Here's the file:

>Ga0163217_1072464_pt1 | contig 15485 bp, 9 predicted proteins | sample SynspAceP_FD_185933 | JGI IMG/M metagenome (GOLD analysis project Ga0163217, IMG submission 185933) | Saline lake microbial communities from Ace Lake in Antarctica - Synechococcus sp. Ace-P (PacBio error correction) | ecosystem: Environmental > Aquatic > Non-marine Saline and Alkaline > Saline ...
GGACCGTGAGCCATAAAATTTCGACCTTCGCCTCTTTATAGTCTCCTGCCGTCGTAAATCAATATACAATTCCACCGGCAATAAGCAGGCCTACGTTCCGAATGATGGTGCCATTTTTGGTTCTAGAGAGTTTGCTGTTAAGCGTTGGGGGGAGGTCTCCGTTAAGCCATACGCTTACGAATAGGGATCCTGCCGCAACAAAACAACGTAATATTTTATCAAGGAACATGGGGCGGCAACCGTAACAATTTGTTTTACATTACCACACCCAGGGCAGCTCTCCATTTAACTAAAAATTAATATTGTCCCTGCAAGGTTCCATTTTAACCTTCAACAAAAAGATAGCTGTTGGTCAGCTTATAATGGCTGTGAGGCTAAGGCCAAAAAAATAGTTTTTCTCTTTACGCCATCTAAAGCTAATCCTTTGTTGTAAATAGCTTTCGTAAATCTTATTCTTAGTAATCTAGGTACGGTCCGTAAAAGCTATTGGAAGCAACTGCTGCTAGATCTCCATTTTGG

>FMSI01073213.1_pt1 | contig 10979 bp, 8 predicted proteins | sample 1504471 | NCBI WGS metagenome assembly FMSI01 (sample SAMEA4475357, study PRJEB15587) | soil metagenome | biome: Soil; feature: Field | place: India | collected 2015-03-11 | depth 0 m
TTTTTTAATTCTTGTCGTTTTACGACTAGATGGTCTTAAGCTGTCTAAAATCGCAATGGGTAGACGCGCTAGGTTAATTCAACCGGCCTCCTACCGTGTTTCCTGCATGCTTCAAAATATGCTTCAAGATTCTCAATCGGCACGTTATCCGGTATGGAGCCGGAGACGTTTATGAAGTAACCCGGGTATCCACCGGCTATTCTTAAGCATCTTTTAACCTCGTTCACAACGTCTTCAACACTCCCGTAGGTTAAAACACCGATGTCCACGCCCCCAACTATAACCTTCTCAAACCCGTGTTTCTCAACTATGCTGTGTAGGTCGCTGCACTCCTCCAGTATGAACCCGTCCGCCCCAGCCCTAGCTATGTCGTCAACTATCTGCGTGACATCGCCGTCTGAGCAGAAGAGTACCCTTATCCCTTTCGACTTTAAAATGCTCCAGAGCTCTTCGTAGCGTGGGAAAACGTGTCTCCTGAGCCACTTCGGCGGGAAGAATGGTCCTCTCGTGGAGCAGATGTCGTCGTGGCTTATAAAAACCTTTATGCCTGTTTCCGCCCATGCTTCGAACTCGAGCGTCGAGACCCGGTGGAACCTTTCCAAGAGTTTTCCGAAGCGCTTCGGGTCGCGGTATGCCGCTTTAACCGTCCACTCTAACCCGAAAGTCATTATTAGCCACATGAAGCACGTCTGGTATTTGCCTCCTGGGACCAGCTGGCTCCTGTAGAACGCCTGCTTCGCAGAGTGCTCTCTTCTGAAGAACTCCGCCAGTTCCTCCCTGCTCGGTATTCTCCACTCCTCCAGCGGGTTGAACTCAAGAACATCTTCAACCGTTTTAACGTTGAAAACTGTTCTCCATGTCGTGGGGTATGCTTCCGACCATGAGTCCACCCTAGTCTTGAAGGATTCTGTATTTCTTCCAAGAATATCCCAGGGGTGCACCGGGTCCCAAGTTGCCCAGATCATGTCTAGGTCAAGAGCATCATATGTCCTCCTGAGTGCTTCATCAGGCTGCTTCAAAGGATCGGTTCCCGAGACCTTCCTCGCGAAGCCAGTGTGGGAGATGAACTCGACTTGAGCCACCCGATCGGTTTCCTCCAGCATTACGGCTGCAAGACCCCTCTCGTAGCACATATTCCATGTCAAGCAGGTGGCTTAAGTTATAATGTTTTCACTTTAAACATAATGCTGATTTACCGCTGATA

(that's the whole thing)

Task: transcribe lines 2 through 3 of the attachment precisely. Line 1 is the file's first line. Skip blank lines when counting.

GGACCGTGAGCCATAAAATTTCGACCTTCGCCTCTTTATAGTCTCCTGCCGTCGTAAATCAATATACAATTCCACCGGCAATAAGCAGGCCTACGTTCCGAATGATGGTGCCATTTTTGGTTCTAGAGAGTTTGCTGTTAAGCGTTGGGGGGAGGTCTCCGTTAAGCCATACGCTTACGAATAGGGATCCTGCCGCAACAAAACAACGTAATATTTTATCAAGGAACATGGGGCGGCAACCGTAACAATTTGTTTTACATTACCACACCCAGGGCAGCTCTCCATTTAACTAAAAATTAATATTGTCCCTGCAAGGTTCCATTTTAACCTTCAACAAAAAGATAGCTGTTGGTCAGCTTATAATGGCTGTGAGGCTAAGGCCAAAAAAATAGTTTTTCTCTTTACGCCATCTAAAGCTAATCCTTTGTTGTAAATAGCTTTCGTAAATCTTATTCTTAGTAATCTAGGTACGGTCCGTAAAAGCTATTGGAAGCAACTGCTGCTAGATCTCCATTTTGG

>FMSI01073213.1_pt1 | contig 10979 bp, 8 predicted proteins | sample 1504471 | NCBI WGS metagenome assembly FMSI01 (sample SAMEA4475357, study PRJEB15587) | soil metagenome | biome: Soil; feature: Field | place: India | collected 2015-03-11 | depth 0 m